2

At first I thought short-form adjectives were quite easy after seeing how they are formed. But when to use them turned out to be more complex. Here I have 5 sentences that made me confuse since they are all similar in terms of structure:

Александр очень ленив.

Маша очень общительная.

Моя бабушка очень добрая.

Он очень глуп.

Итальянки очень красивы.

How do I decide which form to use when?

3
  • 2
    Traditionally, the long (full) forms mean a permanent feature/state, short forms mean a temporary, short-time feature/state. But most people use both forms indiscriminately. Also, some adjectives in the full form mean something completely different than in the short form. The rule of thumb for a beginner-level learner of Russian is always use the full form, with the course of time you'll learn when short forms are also possible. The short-form adjectives is a thing that's dying out in Russian right now.
    – Yellow Sky
    Jun 8 '20 at 21:52
  • 1
    Short/long forms are interchangeable only then the adjective is a predicate (or postpositive adjective, as in all of your examples), but never interchangeable as prepositive adjective (always use long form). "Ленивый Александр" is quite different from "Ленив Александр".
    – Alexander
    Jun 9 '20 at 18:56
  • @YellowSky, you should have posted it as an answer. Steve, at least in your five examples, you can certainly use either way.
    – Zeus
    Jun 11 '20 at 2:37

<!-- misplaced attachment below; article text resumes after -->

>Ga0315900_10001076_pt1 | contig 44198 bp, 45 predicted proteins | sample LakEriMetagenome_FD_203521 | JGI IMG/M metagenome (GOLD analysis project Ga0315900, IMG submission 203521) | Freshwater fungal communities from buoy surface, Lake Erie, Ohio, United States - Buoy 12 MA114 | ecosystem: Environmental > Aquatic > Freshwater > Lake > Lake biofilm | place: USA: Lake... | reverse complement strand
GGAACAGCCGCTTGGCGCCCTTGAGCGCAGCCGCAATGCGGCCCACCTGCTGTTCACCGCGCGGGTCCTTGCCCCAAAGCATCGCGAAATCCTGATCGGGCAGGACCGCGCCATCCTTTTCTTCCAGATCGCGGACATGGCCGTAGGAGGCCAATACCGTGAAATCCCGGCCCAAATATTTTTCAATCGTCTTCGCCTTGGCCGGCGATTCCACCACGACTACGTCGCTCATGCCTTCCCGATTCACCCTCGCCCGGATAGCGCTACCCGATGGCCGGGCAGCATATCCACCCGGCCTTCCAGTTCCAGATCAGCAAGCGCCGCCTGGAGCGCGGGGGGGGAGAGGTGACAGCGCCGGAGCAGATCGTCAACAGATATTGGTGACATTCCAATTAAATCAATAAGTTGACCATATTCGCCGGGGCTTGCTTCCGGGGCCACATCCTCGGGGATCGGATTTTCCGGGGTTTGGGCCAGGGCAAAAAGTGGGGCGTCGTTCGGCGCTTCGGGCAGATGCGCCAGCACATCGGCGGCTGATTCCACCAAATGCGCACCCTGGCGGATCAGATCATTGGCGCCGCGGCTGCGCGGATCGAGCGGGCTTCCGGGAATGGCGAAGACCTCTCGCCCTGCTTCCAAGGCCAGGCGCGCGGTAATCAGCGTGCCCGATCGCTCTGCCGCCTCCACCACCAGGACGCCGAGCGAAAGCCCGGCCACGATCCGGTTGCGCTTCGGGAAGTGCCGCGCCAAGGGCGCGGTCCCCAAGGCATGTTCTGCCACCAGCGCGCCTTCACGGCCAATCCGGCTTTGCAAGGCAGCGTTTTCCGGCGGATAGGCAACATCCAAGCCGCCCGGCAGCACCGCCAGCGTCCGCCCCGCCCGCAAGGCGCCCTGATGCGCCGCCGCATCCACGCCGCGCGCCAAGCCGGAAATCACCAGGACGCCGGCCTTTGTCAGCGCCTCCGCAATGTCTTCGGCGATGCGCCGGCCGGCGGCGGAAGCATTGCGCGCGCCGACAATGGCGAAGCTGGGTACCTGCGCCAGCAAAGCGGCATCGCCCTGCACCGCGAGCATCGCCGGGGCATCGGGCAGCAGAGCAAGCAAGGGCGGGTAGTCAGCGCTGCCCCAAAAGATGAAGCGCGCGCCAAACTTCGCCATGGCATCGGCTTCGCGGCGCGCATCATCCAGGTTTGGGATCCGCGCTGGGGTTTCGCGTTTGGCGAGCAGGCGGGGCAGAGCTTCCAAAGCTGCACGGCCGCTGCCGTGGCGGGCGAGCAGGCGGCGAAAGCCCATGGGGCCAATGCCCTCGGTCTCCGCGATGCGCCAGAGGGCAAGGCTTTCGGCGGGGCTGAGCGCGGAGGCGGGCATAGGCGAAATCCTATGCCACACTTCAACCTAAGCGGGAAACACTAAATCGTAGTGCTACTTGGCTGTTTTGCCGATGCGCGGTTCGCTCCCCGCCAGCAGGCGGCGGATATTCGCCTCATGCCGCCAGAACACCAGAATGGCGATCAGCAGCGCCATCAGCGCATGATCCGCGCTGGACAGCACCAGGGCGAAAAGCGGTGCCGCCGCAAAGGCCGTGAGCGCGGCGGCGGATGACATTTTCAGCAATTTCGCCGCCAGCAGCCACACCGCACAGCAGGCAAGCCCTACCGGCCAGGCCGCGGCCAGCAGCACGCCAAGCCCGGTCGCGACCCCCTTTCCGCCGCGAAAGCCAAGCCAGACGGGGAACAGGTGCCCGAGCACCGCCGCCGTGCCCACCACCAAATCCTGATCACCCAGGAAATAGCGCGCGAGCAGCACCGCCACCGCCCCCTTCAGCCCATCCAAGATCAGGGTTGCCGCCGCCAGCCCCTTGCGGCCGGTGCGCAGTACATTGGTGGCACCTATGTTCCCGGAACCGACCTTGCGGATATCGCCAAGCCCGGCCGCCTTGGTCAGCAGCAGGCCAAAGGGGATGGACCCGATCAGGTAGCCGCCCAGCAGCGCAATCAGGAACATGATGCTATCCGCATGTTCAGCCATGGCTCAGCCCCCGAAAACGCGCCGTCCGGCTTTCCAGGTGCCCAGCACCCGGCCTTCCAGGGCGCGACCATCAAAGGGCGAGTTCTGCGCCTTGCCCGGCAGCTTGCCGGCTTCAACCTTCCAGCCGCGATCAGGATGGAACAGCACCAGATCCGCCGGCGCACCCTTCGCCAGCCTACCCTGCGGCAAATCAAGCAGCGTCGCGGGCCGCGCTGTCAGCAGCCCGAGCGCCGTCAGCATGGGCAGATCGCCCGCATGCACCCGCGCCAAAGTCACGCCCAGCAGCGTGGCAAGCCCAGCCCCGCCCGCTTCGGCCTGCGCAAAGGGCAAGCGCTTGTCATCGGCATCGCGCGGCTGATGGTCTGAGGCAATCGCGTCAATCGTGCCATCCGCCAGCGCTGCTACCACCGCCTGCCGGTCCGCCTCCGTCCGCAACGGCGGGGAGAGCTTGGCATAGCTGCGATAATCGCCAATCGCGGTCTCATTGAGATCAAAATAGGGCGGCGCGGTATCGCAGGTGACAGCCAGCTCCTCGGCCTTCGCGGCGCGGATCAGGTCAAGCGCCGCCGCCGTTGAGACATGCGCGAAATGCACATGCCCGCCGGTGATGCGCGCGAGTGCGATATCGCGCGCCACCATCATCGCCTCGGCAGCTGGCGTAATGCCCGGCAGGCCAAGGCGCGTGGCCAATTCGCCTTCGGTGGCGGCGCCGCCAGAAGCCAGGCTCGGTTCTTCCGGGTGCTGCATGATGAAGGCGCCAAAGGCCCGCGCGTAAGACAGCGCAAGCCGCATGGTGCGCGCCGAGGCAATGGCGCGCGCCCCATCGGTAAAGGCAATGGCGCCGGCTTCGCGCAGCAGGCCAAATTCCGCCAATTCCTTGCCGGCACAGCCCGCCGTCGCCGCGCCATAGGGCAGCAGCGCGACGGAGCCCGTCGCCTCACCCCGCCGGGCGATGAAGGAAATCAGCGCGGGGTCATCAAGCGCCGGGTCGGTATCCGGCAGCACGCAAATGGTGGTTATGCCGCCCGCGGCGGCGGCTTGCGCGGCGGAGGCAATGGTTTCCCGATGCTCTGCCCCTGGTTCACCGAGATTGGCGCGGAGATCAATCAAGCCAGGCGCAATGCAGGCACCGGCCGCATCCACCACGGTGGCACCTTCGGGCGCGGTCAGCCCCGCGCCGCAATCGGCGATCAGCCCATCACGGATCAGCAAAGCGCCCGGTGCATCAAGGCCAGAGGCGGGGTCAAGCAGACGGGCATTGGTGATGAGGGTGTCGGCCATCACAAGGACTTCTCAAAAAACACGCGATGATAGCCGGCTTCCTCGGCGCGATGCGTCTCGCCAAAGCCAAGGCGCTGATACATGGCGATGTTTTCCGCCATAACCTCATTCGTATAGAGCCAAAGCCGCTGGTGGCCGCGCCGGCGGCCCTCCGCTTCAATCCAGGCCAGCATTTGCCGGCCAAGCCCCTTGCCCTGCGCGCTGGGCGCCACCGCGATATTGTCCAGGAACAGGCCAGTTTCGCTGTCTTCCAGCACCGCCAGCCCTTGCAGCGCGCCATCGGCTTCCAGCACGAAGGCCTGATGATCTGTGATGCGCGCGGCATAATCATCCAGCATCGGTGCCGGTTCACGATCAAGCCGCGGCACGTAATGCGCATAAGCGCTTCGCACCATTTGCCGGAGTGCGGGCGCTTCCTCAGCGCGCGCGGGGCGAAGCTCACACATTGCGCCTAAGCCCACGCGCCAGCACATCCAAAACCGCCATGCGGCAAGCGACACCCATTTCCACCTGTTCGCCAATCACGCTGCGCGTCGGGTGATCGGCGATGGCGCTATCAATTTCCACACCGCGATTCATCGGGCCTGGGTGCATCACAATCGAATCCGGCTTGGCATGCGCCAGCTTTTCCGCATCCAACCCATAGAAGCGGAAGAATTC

2

All your examples can use short and long forms alike.

Short and long forms do have some very finely different stylistic shades: statements with short forms sound a little bit more certain and categorical. But it's not perceptible in isolation, outside of a larger context.

You should use short forms for:

  • Adjectives whose meanings have split for the short and long forms: малый, великий, живой etc: свитер мал; штаны велики; ребёнок жив

  • Past passive participles: я польщён, она влюблена etc.

2
  • All your examples can use short and long forms alike. With one exception: X добрая and X добра ко мне are perfect, but on reverse X добра and X добрая ко мне are quite off.
    – DK.
    Jun 16 '20 at 18:33
  • @DK: your phrases are not mentioned in op's examples. Of course you can only use the short form with adjuncts, but I was writing specifically about bare subject + predicate sentences
    – Quassnoi
    Jun 16 '20 at 18:39

Your Answer

By clicking “Post Your Answer”, you agree to our terms of service, privacy policy and cookie policy

Not the answer you're looking for? Browse other questions tagged or ask your own question.